OPINION: A view on the Catholic Church for women’s history month

From the outside, I can understand how Catholicism may appear to alienate women. With no women priests, a clear opposition to abortion and contraception, and Bible verses taken out of context, Catholicism generally receives a bad rap for its apparent lack of respect for women’s gifts and abilities. As a young Catholic woman, who is asked to write timely articles for The Cauldron, I felt there was no better time than Women’s History Month to address these misconceptions.

One of the strongest arguments against Catholicism forcing women to be subordinate is to look back at history itself. People of almost every faith, religion, ethnicity, and culture- including some Catholics- generally saw women as weaker and enforced various rules on women that men were not subject to.

This was true until Jesus Christ, the Son of God, invited women to be equals. In his Letter to Women 3, Pope John Paul II further explains, “Transcending the established norms of his own culture, Jesus treated women with openness, respect, acceptance, and tenderness. In this way, he honored the dignity that women have always possessed according to God’s plan and in his love.”

Further, many women in the Bible played significant roles in the whole of salvation history, including in the Old Testament. God trusted His only son, Jesus Christ, in the hands of Mary, the Mother of Jesus, whom the Church teaches was free from all sin. 

Mary Magdalene was an entirely separate woman from Mary, the Mother of Jesus. Jesus cast out seven demons from Mary Magdalene, and she became a devoted follower of Jesus. Mary Magdalene witnessed the crucifixion, saw Christ dead in the tomb, and was the first recorded witness of the empty tomb and the Resurrection. She was also known as the “apostle to the apostles.” Jesus even appears to Mary Magdalene after the Resurrection. God trusts Mary Magdalene to share His Gospel message and beliefs, even though the testimony of a woman was not accepted in a court of law at the time.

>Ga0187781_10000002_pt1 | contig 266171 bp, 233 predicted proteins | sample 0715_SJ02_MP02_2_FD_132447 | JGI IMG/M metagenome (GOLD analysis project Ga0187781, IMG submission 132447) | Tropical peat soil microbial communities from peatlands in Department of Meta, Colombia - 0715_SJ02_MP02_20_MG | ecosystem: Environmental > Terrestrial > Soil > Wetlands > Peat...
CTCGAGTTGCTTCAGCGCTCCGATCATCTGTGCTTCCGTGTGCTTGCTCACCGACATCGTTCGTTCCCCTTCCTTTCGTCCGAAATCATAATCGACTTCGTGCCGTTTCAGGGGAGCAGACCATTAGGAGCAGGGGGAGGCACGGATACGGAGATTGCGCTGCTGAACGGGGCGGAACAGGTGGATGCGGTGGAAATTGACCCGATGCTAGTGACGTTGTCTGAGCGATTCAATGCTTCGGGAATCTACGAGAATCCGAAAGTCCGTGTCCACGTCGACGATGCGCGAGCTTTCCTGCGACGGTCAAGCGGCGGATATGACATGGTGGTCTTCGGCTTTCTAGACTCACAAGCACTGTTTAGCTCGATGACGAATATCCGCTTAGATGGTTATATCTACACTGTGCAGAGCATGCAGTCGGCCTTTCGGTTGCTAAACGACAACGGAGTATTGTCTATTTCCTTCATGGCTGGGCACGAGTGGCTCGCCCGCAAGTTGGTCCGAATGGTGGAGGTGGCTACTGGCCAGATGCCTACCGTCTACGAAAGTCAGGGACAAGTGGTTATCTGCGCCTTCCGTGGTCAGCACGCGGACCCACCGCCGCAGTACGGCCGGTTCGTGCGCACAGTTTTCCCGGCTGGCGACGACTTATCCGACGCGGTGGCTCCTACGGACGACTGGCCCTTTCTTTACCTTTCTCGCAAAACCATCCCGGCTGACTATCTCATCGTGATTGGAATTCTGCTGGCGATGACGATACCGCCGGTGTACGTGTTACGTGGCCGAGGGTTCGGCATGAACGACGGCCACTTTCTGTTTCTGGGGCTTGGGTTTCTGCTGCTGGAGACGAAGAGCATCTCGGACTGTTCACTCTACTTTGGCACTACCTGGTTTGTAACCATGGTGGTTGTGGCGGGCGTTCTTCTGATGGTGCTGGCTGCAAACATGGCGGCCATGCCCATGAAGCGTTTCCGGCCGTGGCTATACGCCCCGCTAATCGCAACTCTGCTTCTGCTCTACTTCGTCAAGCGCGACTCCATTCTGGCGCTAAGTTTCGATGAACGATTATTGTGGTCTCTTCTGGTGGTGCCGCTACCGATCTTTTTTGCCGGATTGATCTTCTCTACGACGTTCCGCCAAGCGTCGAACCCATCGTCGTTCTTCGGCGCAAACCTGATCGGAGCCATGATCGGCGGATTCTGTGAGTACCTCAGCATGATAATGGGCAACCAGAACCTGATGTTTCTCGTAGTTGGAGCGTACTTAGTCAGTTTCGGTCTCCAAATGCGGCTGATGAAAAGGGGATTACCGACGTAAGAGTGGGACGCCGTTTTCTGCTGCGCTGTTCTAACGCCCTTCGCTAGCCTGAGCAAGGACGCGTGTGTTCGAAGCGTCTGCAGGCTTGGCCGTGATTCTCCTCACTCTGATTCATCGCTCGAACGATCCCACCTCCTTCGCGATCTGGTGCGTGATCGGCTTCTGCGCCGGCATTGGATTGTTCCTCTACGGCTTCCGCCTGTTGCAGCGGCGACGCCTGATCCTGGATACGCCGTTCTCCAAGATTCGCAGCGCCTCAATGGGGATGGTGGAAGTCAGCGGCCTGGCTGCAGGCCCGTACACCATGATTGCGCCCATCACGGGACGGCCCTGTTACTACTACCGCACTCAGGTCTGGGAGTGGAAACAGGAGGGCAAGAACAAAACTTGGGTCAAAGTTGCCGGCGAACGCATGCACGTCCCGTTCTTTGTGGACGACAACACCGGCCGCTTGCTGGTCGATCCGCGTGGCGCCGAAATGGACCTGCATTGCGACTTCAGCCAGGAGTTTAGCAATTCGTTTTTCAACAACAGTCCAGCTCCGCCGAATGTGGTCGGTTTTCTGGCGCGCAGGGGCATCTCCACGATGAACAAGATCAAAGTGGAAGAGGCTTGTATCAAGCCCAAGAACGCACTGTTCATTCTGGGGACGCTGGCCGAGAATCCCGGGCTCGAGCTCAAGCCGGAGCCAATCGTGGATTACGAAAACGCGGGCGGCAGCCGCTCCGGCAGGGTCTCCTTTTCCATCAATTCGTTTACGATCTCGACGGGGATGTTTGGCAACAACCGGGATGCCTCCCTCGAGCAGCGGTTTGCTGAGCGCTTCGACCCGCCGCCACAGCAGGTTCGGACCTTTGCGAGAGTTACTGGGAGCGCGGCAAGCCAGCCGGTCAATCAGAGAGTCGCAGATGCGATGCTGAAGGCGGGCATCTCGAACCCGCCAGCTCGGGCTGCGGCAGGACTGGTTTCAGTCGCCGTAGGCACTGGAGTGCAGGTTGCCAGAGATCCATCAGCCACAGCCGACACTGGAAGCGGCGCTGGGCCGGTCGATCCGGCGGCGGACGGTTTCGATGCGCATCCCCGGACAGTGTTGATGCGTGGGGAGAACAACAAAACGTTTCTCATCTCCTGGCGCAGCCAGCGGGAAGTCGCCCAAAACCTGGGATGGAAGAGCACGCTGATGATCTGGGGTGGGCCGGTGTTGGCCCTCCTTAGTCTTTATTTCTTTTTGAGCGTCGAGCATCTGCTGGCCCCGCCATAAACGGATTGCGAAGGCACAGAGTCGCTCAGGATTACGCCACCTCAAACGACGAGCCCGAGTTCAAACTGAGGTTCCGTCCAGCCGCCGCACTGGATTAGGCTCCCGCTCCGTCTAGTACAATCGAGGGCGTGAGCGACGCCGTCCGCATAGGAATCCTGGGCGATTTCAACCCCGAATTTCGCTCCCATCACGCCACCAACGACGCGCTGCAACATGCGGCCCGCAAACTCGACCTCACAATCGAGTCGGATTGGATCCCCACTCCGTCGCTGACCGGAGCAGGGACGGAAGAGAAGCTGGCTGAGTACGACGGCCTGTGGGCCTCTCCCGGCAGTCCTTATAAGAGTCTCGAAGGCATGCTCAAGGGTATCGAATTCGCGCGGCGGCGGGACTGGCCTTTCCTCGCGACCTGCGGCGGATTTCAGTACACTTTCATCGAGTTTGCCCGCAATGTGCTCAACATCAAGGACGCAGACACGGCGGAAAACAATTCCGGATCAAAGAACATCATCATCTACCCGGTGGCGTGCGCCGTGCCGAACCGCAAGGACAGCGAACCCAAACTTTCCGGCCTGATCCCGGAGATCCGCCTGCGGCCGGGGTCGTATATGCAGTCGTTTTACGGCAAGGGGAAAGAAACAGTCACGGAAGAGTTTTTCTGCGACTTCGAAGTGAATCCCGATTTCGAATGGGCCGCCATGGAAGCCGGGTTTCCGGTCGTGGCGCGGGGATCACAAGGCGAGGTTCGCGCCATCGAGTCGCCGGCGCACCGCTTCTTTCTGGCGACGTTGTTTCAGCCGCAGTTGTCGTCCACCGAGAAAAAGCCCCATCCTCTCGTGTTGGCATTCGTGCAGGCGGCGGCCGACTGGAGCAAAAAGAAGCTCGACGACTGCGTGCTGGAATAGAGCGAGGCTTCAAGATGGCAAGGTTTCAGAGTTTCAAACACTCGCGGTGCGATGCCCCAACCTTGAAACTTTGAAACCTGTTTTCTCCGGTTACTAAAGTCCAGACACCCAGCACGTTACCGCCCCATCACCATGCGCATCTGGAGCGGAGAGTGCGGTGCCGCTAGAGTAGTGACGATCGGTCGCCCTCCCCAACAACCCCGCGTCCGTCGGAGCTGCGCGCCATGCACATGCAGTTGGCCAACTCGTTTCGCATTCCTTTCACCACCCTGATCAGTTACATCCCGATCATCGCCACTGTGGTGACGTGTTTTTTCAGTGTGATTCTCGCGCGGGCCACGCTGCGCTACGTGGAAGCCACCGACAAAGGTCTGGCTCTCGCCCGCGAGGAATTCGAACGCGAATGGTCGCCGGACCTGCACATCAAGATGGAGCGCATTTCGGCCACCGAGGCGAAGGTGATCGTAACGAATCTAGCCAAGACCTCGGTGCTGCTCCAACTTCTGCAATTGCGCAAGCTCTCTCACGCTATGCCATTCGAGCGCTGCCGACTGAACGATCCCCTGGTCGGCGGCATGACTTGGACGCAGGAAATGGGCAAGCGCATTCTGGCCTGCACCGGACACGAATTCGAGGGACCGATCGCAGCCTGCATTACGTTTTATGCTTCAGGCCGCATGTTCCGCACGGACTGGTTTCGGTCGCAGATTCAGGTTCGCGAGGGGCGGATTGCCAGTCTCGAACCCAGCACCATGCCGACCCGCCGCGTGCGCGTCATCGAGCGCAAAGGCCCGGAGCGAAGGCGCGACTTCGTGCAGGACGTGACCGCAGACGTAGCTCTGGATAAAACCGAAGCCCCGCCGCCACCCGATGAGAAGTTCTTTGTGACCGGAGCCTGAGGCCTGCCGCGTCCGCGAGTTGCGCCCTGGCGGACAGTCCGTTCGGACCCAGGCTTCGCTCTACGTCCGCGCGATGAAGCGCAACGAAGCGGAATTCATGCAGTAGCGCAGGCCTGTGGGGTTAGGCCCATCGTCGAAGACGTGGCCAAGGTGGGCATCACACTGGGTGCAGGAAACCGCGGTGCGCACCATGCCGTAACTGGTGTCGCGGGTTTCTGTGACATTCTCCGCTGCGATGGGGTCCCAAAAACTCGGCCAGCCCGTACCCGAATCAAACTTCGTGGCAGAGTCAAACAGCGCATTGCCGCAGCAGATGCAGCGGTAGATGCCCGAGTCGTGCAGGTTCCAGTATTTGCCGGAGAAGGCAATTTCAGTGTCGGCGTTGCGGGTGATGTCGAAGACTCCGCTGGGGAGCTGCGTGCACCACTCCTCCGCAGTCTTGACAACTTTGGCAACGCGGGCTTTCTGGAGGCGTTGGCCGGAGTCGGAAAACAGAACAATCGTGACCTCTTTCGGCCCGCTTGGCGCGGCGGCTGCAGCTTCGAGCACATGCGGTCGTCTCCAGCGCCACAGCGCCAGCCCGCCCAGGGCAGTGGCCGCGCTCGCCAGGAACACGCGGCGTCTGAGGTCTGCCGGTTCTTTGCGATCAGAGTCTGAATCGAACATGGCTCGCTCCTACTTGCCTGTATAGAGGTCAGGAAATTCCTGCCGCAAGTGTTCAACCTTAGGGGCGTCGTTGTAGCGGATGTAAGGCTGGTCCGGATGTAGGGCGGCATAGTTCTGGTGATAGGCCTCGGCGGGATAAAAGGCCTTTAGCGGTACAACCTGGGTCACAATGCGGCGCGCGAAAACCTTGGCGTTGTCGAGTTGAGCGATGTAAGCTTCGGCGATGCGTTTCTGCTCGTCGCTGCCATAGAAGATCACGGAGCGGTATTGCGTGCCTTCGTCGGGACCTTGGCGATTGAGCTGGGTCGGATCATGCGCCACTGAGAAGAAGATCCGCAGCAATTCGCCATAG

Aquila and his wife Priscilla each corrected Apollos in his teaching in the book of Acts, and St. Paul exalts unmarried women in 1 Corinthians. Women have played significant roles throughout the history of the Catholic faith, and the Gospel calls us to believe in women.

It would be wrong- inherently false- to argue that all Catholics have always treated women with the dignity they deserve. There are undeniably Catholics- whether laypeople, theologians, or Church leaders- who have underutilized women and made misogynistic comments.

One common denominator is that each person who has participated in any of these mistreatments of women is a sinner. None of us are perfect, and as much as we can try to imitate Jesus, we will fall short of Jesus’ perfection- including in the treatment of women. As Catholics, we are called to repent of our sins and try again, with the intent of doing better and being more Christ-like. Women are not called to be subordinate, and we are not called to be complacent in the mistreatment of women.